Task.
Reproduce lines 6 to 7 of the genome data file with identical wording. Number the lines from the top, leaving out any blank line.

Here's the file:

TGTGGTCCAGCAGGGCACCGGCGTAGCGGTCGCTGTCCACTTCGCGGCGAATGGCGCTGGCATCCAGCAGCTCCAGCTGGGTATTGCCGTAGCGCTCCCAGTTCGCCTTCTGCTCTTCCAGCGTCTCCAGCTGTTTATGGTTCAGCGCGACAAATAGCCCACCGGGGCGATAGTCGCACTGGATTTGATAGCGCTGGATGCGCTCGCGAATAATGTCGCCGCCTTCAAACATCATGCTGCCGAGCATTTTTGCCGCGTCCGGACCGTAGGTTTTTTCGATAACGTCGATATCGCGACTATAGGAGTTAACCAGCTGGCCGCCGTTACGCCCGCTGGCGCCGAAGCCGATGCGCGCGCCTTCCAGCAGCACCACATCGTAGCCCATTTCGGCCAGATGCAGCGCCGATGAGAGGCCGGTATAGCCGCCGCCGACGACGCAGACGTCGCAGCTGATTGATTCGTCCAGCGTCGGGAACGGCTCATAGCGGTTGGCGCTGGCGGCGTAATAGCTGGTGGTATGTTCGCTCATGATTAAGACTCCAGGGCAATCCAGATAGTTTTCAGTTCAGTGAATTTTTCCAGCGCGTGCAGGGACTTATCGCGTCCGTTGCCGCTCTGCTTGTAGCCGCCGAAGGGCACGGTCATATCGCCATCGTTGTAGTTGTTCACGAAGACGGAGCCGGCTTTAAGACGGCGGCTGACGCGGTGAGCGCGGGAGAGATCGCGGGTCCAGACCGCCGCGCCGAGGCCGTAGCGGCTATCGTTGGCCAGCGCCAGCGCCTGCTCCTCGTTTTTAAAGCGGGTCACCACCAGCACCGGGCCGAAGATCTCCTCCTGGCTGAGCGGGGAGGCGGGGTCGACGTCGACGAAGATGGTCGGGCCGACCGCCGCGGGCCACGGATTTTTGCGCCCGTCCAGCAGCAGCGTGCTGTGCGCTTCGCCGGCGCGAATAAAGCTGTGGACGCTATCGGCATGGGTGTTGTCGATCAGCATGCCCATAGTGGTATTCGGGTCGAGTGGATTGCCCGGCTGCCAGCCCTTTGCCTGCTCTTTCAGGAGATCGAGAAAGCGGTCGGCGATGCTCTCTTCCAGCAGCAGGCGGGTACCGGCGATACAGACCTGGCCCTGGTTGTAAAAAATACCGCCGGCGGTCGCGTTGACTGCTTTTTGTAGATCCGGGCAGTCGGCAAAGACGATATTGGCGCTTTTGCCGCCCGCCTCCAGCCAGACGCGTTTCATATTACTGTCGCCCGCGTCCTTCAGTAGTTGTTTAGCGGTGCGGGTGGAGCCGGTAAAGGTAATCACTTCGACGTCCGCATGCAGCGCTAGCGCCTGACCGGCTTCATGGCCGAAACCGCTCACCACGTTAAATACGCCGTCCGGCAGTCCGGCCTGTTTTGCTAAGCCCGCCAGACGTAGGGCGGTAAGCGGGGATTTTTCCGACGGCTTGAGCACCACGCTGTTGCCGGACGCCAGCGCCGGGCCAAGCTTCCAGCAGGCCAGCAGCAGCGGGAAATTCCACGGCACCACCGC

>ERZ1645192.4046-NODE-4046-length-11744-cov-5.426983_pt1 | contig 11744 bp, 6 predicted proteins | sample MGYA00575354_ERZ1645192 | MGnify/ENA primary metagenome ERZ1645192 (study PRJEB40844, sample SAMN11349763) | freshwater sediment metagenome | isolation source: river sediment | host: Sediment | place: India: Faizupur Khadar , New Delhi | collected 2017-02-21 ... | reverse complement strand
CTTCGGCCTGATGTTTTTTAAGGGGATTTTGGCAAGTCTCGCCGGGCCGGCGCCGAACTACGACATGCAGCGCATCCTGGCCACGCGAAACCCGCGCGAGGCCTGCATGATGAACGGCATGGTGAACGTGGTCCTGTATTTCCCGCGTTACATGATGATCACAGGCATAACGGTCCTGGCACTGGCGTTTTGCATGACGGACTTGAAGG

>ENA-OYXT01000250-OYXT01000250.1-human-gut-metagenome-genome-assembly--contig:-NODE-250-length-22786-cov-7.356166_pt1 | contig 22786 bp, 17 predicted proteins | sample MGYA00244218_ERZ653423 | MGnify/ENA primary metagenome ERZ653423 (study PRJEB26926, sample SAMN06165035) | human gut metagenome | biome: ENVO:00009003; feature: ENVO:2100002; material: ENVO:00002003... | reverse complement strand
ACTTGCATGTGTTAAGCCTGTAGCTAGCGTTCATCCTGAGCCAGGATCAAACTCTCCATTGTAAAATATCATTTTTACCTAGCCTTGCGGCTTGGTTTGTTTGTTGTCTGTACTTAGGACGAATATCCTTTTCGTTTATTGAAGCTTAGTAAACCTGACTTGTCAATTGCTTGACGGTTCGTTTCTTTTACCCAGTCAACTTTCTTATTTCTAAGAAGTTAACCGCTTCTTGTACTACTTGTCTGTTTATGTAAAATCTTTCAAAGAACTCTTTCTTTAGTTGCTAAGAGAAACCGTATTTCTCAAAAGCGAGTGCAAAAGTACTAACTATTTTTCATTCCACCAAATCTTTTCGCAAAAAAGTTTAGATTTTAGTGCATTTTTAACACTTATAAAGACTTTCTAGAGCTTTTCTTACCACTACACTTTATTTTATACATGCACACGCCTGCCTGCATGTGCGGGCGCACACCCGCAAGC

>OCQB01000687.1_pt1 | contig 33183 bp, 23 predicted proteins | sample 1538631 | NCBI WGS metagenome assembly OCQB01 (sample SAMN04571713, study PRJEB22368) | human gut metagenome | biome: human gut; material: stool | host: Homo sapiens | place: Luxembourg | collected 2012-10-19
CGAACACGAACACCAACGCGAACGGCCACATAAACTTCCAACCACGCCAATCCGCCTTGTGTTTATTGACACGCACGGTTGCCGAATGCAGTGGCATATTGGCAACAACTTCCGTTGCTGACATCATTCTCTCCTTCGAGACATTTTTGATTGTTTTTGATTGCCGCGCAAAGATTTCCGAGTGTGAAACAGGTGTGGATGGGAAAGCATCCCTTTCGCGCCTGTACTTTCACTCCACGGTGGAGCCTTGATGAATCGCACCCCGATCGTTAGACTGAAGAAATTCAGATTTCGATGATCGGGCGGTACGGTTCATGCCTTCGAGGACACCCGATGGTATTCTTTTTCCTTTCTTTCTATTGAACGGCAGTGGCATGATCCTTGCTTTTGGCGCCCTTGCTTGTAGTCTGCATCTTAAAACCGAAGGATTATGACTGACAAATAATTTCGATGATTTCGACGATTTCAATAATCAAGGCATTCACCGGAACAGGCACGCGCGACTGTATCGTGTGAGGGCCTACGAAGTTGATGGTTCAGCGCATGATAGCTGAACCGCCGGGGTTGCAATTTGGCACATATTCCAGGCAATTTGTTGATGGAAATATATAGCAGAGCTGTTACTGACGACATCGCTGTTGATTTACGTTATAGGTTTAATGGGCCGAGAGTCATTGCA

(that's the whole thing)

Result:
>OCQB01000687.1_pt1 | contig 33183 bp, 23 predicted proteins | sample 1538631 | NCBI WGS metagenome assembly OCQB01 (sample SAMN04571713, study PRJEB22368) | human gut metagenome | biome: human gut; material: stool | host: Homo sapiens | place: Luxembourg | collected 2012-10-19
CGAACACGAACACCAACGCGAACGGCCACATAAACTTCCAACCACGCCAATCCGCCTTGTGTTTATTGACACGCACGGTTGCCGAATGCAGTGGCATATTGGCAACAACTTCCGTTGCTGACATCATTCTCTCCTTCGAGACATTTTTGATTGTTTTTGATTGCCGCGCAAAGATTTCCGAGTGTGAAACAGGTGTGGATGGGAAAGCATCCCTTTCGCGCCTGTACTTTCACTCCACGGTGGAGCCTTGATGAATCGCACCCCGATCGTTAGACTGAAGAAATTCAGATTTCGATGATCGGGCGGTACGGTTCATGCCTTCGAGGACACCCGATGGTATTCTTTTTCCTTTCTTTCTATTGAACGGCAGTGGCATGATCCTTGCTTTTGGCGCCCTTGCTTGTAGTCTGCATCTTAAAACCGAAGGATTATGACTGACAAATAATTTCGATGATTTCGACGATTTCAATAATCAAGGCATTCACCGGAACAGGCACGCGCGACTGTATCGTGTGAGGGCCTACGAAGTTGATGGTTCAGCGCATGATAGCTGAACCGCCGGGGTTGCAATTTGGCACATATTCCAGGCAATTTGTTGATGGAAATATATAGCAGAGCTGTTACTGACGACATCGCTGTTGATTTACGTTATAGGTTTAATGGGCCGAGAGTCATTGCA